Astrocytes in Alzheimer's and Parkinson's disease
Members of the group
The role of astrocytes in development and progression of Alzheimer’s disease and Parkinson’s disease
Knowledge about the cellular mechanisms behind the initiation and spreading of Alzheimer’s disease and Parkinson’s disease is still very limited. Decades of research have focused on neuronal abnormalities during the disease progression, but recently more attention has been given to glial cells, including astrocytes. The traditional view of astrocytes solely as structural cells with the main function to hold neurons together has been thoroughly reconsidered. It is now clear that astrocytes are complex cells, playing a number of active roles in both the healthy and the pathological brain. Results from our research show that astrocytes effectively phagocytose (i.e. take up) large amounts of aggregated amyloid-beta and alpha-synuclein. The astrocytes are however extremely slow when it comes to degrading the engulfed material, which is instead stored in the astrocytes for a very long time (Figure 1). Interestingly, we have found that the accumulation of amyloid beta in astrocytes result in secretion of microvesicles, containing partly degraded, extra toxic amyloid beta that induces neuronal cell death.
Being the most numerous glial cell type in the central nervous system, astrocytes have great impact on the brain environment and may constitute a very potent treatment target. The aim with our research is to clarify the involvement of astrocytes in the initiation and progression of Alzheimer’s disease and Parkinson’s disease and to investigate their therapeutic potential.
In our studies we primarily use astrocyte cultures or co-cultures of primary neurons and glia, but we also perform complementary analysis of patient material. To follow different cellular processes we use immunocytochemistry, Western blot analysis and ELISA, as well as time-lapse-, confocal- och electron-microscopy.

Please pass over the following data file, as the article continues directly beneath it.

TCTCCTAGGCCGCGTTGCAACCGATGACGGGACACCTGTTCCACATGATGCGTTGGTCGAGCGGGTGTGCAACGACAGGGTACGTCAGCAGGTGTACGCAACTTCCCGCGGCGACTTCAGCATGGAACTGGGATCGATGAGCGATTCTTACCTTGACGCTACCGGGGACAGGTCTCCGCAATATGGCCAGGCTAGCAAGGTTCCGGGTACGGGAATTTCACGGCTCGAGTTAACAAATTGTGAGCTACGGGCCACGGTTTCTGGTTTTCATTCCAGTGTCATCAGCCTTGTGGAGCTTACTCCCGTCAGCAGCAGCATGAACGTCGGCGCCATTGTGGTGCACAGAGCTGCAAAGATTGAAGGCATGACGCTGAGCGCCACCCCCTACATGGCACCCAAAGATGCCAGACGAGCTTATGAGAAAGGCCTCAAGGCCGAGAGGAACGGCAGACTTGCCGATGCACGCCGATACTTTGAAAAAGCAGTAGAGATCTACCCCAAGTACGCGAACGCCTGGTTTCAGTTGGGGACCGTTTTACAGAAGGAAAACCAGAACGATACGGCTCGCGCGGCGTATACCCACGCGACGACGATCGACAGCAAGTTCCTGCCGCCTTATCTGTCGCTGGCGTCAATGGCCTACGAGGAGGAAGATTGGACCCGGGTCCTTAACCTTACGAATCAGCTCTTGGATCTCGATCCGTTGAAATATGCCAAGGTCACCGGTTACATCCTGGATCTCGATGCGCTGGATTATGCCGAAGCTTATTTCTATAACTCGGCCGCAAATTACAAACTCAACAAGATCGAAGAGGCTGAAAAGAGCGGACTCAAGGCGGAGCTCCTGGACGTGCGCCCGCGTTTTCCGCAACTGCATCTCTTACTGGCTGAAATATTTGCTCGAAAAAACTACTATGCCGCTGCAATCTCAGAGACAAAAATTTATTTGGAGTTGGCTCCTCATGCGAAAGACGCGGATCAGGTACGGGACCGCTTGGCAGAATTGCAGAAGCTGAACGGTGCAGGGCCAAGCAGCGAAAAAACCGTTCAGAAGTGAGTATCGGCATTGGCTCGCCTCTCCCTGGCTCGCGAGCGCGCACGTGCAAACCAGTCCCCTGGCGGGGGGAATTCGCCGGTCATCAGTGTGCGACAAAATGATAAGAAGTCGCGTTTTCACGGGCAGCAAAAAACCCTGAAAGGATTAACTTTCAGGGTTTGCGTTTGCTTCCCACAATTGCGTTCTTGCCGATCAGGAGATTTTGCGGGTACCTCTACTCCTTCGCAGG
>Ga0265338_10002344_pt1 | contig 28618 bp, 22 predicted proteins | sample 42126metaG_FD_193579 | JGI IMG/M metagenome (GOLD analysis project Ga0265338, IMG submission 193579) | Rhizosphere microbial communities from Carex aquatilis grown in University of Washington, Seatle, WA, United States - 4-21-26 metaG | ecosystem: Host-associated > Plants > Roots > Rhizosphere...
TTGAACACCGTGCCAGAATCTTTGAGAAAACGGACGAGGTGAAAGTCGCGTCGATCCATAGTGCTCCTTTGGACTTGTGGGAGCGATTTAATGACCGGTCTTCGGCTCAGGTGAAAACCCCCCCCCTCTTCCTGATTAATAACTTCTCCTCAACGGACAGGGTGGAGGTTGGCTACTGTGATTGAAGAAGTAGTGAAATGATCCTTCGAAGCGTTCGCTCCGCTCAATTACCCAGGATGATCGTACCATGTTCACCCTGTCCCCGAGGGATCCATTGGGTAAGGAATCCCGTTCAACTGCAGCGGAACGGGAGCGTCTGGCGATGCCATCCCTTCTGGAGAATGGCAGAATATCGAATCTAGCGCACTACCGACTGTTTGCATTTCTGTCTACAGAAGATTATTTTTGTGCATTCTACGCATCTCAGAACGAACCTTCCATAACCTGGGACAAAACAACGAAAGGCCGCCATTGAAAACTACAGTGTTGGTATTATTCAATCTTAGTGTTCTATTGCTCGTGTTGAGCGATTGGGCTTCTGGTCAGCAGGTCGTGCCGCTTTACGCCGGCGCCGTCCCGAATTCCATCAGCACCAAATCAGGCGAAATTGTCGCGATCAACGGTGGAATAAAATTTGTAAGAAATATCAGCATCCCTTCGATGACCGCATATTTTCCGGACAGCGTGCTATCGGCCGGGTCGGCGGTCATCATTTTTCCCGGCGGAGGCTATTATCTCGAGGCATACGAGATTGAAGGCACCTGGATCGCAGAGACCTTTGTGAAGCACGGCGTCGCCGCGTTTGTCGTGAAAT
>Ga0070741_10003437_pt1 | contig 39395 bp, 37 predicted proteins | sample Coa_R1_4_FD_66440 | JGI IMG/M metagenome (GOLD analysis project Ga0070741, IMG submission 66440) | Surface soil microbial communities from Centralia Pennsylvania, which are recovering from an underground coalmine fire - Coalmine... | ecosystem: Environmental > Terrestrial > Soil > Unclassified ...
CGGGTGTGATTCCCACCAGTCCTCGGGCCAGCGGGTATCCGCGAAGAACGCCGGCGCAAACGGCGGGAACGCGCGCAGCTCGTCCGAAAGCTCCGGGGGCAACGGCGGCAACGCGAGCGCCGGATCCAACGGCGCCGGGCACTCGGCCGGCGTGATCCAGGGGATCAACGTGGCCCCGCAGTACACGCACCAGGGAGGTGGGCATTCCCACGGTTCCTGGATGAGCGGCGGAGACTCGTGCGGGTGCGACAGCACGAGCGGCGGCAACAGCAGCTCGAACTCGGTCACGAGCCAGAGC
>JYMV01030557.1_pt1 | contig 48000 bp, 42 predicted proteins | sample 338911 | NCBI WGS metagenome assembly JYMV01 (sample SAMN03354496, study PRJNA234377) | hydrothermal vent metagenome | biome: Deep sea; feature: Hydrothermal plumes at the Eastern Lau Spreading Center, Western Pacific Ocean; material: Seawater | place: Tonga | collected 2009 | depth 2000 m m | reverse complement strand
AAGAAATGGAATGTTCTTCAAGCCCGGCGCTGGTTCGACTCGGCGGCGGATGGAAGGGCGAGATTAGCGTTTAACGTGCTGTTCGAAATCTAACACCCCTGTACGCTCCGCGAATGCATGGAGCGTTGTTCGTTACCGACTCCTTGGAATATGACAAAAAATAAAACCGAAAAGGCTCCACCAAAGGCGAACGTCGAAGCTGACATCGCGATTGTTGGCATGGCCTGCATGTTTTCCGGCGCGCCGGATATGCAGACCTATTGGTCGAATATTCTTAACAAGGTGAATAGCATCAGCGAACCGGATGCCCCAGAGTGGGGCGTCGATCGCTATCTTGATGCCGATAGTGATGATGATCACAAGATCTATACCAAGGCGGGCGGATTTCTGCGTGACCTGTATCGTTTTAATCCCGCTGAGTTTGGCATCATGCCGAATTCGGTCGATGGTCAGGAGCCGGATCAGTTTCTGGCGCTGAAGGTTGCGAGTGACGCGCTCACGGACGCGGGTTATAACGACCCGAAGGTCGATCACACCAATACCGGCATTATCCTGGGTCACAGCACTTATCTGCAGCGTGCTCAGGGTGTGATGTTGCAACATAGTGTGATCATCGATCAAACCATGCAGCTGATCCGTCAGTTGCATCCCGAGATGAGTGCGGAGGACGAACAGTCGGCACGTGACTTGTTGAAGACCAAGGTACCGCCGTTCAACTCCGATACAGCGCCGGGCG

Rostami J, Fotaki G, Sirois J, Mzezewa R, Bergstrom J, Essand M, Healy L and Erlandsson A (2020). Astrocytes have the capacity to act as antigen-presenting cells in the Parkinson's disease brain. J Neuroinflammation. 17: 119.
Zysk M, Clausen F, Aguilar X, Sehlin D, Syvanen S and Erlandsson A (2019). Long-Term Effects of Traumatic Brain Injury in a Mouse Model of Alzheimer's Disease. J Alzheimers Dis. 72: 161-180.
Sollvander S, Nikitidou E, Gallasch L, Zysk M, Soderberg L, Sehlin D, Lannfelt L and Erlandsson A (2018). The Abeta protofibril selective antibody mAb158 prevents accumulation of Abeta in astrocytes and rescues neurons from Abeta-induced cell death. J Neuroinflammation. 15: 98.
Rostami J, Holmqvist S, Lindstrom V, Sigvardson J, Westermark GT, Ingelsson M, Bergstrom J, Roybon L and Erlandsson A (2017). Human Astrocytes Transfer Aggregated Alpha-Synuclein via Tunneling Nanotubes. J Neurosci. 37: 11835-11853.
Nikitidou E, Khoonsari PE, Shevchenko G, Ingelsson M, Kultima K and Erlandsson A (2017). Increased Release of Apolipoprotein E in Extracellular Vesicles Following Amyloid-beta Protofibril Exposure of Neuroglial Co-Cultures. J Alzheimers Dis. 60: 305-321.
Sollvander S, Nikitidou E, Brolin R, Soderberg L, Sehlin D, Lannfelt L and Erlandsson A (2016). Accumulation of amyloid-beta by astrocytes result in enlarged endosomes and microvesicle-induced apoptosis of neurons. Mol Neurodegener. 11: 38.
Loov C, Mitchell CH, Simonsson M and Erlandsson A (2015). Slow degradation in phagocytic astrocytes can be enhanced by lysosomal acidification. Glia. 63: 1997-2009.
Loov C, Hillered L, Ebendal T and Erlandsson A (2012). Engulfing astrocytes protect neurons from contact-induced apoptosis following injury. PLoS One. 7: e33090.